Caring for Kids
Military children have been under continuous stress and strains from the frequent and long deployments during our Nation’s support of the Global War on Terror. The result has been an increase in the number of outpatient care and hospitalizations for mental health care service. In 2008, there were 2 million visits, which is twice the number prior to the start of the Iraq war. Overall, the number of children and spouses of active duty service members, National Guard, and Reserve members seeking mental health care has been increasing steadily.
The National Military Family Association is concerned about the impact deployment is having on our most vulnerable population—military kids. We commissioned the RAND Corporation to follow military children for 12 months, summer 2008 through summer 2009, surveying them and their parent or caregiver on three occasions to answer two key questions: how are school-age military children faring and what types of issues do military children face related to deployment? Read the key findings of our preliminary study, Children on the Homefront: The Experience of Children From Military Families, or access the full article. We have found there is a direct correlation between the mental health of the caregiver and the well-being of the child. As the months of parental deployment increased so did the child’s challenges. The total number of months away mattered more than the number of deployments. Teens especially carry a burden of care that they are reluctant to share with the non-deployed parent in order to not "rock the boat." They are often encumbered by the feeling of trying to keep the family going, along with anger over changes in their schedules, increased responsibility, and fear for their deployed parent.
Children of the National Guard and Reserve members face unique challenges since there are no military installations for them to utilize. Our study, Children on the Homefront: The Experience of Children From Military Families, found that Guard and Reserve caregivers reported fewer supports for their families and worse mental health than those in the active component. They find themselves "suddenly military" without resources to support them. School systems are generally unaware of this change in focus within these families and are ill prepared to watch for potential problems caused by these deployments or if an injury occurs to a parent. Also vulnerable are children who have disabilities that are further complicated by deployment and subsequent injury of the service members. Their families may find stress to be overwhelming, but are afraid to reach out for assistance for fear of retribution to the service member's career.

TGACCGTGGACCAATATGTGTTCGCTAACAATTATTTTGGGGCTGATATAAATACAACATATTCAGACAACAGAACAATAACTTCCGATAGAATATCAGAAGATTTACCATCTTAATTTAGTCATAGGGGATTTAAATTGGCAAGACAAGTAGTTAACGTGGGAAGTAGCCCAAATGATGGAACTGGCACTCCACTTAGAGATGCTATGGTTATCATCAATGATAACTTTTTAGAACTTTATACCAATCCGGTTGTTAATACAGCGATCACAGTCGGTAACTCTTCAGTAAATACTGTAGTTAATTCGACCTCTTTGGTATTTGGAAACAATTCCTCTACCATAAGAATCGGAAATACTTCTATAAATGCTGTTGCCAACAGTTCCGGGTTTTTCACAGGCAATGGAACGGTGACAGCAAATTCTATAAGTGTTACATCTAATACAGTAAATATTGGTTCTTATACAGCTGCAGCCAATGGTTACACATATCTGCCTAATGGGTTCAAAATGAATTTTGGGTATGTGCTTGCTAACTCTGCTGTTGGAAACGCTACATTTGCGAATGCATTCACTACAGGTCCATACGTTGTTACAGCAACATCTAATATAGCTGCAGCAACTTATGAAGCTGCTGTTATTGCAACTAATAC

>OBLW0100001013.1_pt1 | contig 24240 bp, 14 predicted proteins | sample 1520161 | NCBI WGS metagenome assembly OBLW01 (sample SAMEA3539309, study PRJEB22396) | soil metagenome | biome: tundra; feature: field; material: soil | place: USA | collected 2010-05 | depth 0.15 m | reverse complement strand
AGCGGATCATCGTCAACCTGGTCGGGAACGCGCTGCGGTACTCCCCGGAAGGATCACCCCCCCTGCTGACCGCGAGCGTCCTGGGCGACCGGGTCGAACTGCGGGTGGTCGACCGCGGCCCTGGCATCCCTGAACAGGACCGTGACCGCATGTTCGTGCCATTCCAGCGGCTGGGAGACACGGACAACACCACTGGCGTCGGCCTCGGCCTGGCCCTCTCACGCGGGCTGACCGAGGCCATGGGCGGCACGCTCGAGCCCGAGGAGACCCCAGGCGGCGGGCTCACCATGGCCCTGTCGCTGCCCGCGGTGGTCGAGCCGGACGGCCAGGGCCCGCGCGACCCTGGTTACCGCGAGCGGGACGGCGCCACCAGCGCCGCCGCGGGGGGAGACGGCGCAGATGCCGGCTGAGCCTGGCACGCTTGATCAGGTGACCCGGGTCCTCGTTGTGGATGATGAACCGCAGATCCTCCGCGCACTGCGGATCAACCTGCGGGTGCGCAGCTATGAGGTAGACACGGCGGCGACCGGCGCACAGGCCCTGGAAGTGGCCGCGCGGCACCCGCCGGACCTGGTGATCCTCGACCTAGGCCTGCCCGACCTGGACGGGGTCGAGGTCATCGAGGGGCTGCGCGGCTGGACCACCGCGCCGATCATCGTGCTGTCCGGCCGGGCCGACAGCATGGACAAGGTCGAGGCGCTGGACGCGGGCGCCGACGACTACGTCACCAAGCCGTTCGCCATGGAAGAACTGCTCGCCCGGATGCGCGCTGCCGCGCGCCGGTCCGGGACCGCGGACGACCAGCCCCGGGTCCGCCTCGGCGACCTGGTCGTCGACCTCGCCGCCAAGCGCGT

The impact of the wounded, ill, and injured on children is often overlooked and underestimated. Military children experience a metaphorical death of the parent they once knew and must make many adjustments as their parent recovers. Many families relocate to be near the treating Military Treatment Facility (MTF) or the Department of Veterans Affairs' Polytrauma Center in order to make the rehabilitation process more successful. As the spouse focuses on the rehabilitation and recovery, older children take on new roles. They may become the caregivers for other siblings, as well as for the wounded parent. Many spouses send their children to stay with neighbors or extended family members, as they tend to their wounded, ill, and injured spouse. Children can get shuffled from place to place until they can be reunited with their parents. Once reunited, they must adapt to the parent's new injury and living with the "new normal."
There are a variety of programs available for military parents and their children. The National Military Family Association recognizes the need for more resources to support military children and do so through our free Operation Purple® camps. Our Association contracted the RAND Corporation to conduct a pilot study to identify the cumulative effects multiple deployments have on military children. This year, we conducted a follow up study to examine the relationship between deployment and its effect on the mental health of military family members and wellbeing of children. We have also created an informational tool—"10 Thing Military Teens Want You To Know" toolkits— for adults who work with military teens.
Many organizations provide support programs, such as Sesame Workshop, Zero to Three, the Military Child Education Coalition, and Tragedy Assistance Program for Survivors. Military OneSource and Military Homefront have great websites offering a variety of program links. Go to: www.militaryonesource.com and www.militaryhomefront.dod.mil for more information. There are parent guide books on deployment and reunions with children and support for adolescents available on their websites.
Until military families are relieved of the weight of war, we hope you will continue to contribute to their wellbeing.
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